GoPro… Going even more Pro

Some of you may recall that I wrote about the GoPro Hero HD camera a couple years ago. Despite the low cost of the basic camera, it produces amazing images with enough quality to be utilized in many professional broadcast and production applications.

Fast forward a couple years and it’s clear that GoPro hasn’t been resting on their laurels. We now have the GoPro HD Hero2 with several improvements over the original. With a more powerful DSP under the hood, the HD Hero2 has even more capabilities that will be tapped into with a firmware update due out in late May.

The update will add a new shooting mode to the camera called Protune. Protune will unlock the full potential of the Hero2 HD camera with key features such as…

  • 35Mbs data rate for reduced compression.
  • Neutral color profile allowing more lattitude in post for color correction
  • Log curve encoding to add more detail in shadows and highlights
  • Reduced sharpening and noise reduction for more flexibilty in post
  • 24fps in camera eliminating the need for framerate conversion
  • Protune was developed in cooperation with, and is certified by Technicolor Cinestyle color science.

It is currently in beta testing and as stated, should be available in late May. And the best part is, the update will be a FREE download from gopro.com/update.

If you use even the free version of Cineform Studio software, it will detect content shot with Protune mode and will apply the proper curves to make naturally pleasing imagery. However, you can toggle over to manual correction and do your own post processing of white balance, exposure, contrast, saturation, and framing. Additional color presets are under development by Technicolor and will be made available at no charge. Essentially this gives you quick, one button image presets for your Protune mode content.

Several new accessories are available now… others, in the near future that answer end user feedback generated over the last few years.

Perhaps the most exciting is the wifi backpack that will allow remote live video monitoring and control from smartphones and tablets. There is also a remote control device that is slightly larger than your average key fob that allows complete control of the camera, even going so far as mirroring the HD Hero camera’s lcd with an identical lcd on the remote. You can power the camera on or off (the wifi backpack stays on though so it can receive commands), start/stop, cycle through resolution and shooting modes, etc., just as you would on the camera itself.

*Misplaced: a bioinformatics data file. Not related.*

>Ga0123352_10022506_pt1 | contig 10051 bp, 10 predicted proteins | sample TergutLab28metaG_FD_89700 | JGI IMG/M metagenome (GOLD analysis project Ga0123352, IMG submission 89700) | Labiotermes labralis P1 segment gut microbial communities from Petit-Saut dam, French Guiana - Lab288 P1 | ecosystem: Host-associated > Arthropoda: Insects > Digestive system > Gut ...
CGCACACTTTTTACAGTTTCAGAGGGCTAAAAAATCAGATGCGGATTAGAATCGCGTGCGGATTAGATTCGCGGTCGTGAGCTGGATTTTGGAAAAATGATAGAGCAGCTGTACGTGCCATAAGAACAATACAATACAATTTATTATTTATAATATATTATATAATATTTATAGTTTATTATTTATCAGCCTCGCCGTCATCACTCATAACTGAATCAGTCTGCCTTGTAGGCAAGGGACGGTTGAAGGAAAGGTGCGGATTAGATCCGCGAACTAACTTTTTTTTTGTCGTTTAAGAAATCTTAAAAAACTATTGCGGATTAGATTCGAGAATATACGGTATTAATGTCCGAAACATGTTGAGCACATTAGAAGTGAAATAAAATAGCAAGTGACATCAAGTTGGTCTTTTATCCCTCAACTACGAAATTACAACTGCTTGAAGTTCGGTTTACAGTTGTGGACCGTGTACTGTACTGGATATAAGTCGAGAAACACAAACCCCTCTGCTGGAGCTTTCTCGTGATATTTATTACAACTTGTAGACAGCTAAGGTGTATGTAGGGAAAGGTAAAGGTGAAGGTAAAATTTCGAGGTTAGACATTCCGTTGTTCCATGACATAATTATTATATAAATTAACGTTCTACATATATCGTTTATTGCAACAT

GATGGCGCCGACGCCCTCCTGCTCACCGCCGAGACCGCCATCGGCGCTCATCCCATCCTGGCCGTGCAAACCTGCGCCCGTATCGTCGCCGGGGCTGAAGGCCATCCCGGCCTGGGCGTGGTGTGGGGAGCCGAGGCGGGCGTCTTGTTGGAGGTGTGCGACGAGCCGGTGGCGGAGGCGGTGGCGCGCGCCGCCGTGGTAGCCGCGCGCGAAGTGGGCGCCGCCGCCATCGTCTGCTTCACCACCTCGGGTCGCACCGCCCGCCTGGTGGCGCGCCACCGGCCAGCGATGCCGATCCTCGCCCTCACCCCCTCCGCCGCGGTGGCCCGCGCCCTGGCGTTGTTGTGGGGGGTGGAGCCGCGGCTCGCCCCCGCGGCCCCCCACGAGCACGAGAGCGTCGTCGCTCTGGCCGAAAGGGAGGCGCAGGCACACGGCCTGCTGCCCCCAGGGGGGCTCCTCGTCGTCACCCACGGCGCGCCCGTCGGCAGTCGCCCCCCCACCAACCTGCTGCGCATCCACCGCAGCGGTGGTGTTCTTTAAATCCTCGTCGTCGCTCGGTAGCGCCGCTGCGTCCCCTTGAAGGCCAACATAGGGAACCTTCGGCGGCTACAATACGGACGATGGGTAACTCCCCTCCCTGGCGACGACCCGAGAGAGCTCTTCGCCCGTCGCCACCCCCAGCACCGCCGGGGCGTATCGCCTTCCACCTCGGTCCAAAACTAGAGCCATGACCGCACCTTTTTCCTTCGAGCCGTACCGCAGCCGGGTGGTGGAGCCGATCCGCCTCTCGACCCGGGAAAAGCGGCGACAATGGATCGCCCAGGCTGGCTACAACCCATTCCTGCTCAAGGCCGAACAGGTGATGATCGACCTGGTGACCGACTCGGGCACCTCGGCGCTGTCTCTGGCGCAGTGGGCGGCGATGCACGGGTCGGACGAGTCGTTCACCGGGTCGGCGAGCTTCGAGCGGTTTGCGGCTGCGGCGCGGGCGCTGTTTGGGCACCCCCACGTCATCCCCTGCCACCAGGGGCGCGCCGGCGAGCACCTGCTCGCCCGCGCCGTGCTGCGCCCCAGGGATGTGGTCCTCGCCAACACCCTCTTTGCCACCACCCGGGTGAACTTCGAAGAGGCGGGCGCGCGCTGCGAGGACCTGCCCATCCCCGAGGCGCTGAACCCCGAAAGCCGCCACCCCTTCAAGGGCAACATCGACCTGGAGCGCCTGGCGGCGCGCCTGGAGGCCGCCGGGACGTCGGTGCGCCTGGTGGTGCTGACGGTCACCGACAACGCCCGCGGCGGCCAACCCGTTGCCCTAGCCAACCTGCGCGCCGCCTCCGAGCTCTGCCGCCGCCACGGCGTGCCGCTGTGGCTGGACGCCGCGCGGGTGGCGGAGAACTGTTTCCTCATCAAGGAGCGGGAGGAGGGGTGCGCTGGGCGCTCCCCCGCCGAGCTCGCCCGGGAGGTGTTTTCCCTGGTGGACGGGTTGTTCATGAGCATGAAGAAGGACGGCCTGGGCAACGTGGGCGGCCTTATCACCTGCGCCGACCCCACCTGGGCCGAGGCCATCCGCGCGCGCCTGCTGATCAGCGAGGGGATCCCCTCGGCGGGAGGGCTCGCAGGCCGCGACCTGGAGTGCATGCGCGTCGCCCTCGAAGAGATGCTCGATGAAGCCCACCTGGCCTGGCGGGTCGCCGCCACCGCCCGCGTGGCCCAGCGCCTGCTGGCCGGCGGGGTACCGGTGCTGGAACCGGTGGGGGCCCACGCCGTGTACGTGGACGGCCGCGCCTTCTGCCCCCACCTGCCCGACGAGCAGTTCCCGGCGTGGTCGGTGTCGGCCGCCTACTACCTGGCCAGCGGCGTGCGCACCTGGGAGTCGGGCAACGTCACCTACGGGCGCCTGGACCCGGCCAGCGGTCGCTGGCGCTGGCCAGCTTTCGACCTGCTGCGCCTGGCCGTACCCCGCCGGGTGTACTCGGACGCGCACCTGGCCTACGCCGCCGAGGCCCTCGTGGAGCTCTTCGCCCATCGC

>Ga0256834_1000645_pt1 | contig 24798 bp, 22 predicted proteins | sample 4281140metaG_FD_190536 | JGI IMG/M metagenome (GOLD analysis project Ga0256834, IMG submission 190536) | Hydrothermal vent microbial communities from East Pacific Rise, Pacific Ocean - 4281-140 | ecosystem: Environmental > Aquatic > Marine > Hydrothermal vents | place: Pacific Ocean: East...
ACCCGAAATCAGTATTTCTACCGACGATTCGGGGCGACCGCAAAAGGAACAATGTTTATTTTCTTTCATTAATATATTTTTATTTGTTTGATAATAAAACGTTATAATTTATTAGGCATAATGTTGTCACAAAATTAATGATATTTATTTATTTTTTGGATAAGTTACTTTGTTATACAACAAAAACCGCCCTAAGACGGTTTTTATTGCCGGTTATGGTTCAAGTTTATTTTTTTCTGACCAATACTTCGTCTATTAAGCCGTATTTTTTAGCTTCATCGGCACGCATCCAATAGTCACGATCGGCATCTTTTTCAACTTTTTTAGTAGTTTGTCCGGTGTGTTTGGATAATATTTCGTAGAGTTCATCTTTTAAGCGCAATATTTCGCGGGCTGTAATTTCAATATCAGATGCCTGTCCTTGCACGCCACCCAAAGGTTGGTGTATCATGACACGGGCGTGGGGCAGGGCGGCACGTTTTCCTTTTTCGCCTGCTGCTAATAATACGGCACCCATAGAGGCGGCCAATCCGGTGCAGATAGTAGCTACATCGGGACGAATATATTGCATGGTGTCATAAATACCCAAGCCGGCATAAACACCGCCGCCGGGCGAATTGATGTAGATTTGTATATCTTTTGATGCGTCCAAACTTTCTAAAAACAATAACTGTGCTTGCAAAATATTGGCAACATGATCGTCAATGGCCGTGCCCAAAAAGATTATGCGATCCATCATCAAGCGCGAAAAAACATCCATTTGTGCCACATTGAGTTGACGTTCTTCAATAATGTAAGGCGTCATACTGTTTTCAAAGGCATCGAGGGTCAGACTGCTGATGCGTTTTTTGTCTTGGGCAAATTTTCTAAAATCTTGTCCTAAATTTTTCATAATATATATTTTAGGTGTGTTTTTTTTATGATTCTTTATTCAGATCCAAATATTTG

The wifi remote for the HD Hero mimics the two buttons and LCD on the camera itself.

So, what if you happen to own a slew of GoPro cameras and want to trigger them all at the same time? Well, you’re in luck because the remote will be able to trigger up to 50 cameras at once using one to many mode.

You’ll be able to buy a combo kit, with backpack and remote for $99.99 or backpack only version for $59.99. The latter will use your smartphone or tablet as the remote control.

GoPro says the wifi backpack will eventually be able to act as a stand alone, live to web streaming device. Availability of that feature doesn’t have a firm date as of this writing.

This flat lens case makes the overall size a bit larger, but keeps underwater images nice and sharp.

To address a shortcoming in the original HD Hero when used for underwater shooting, GoPro is going to offer a new Dive Housing for $49.99 that will incorporate a larger, flat lens. This lens is designed to eliminate the loss of sharpness while shooting under water that occurred with the original curved lens. The Dive Housing is expected to be available in early May.

With all this new hardware, software, and accessories, the GoPro HD Hero2 platform is much improved and will certainly appeal to many professionals, despite having a $299.00 price tag that’s well within reach of most consumers.

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About The Author

Greg Boston

Greg Boston has been a contributing member and moderator of DV Info Net since 2003. His technical background gives him insight as to how audio and visual equipment functions from the inside out. He has been doing event and training video full time since leaving the semiconductor industry in 2005. Before entering the semiconductor industry, Greg was an on-air disc jockey and voice talent. He has completed courses in broadcast journalism and writing commercial copy. He then earned an Associates Degree in Electronics Technology to further his broadcast career as an engineer. He passed his FCC First Class Radiotelephone exam and also held a General Class amateur radio license. He is passionate about audio and video as it relates to documenting life and events during our lifetime… a passion that continues to this day.

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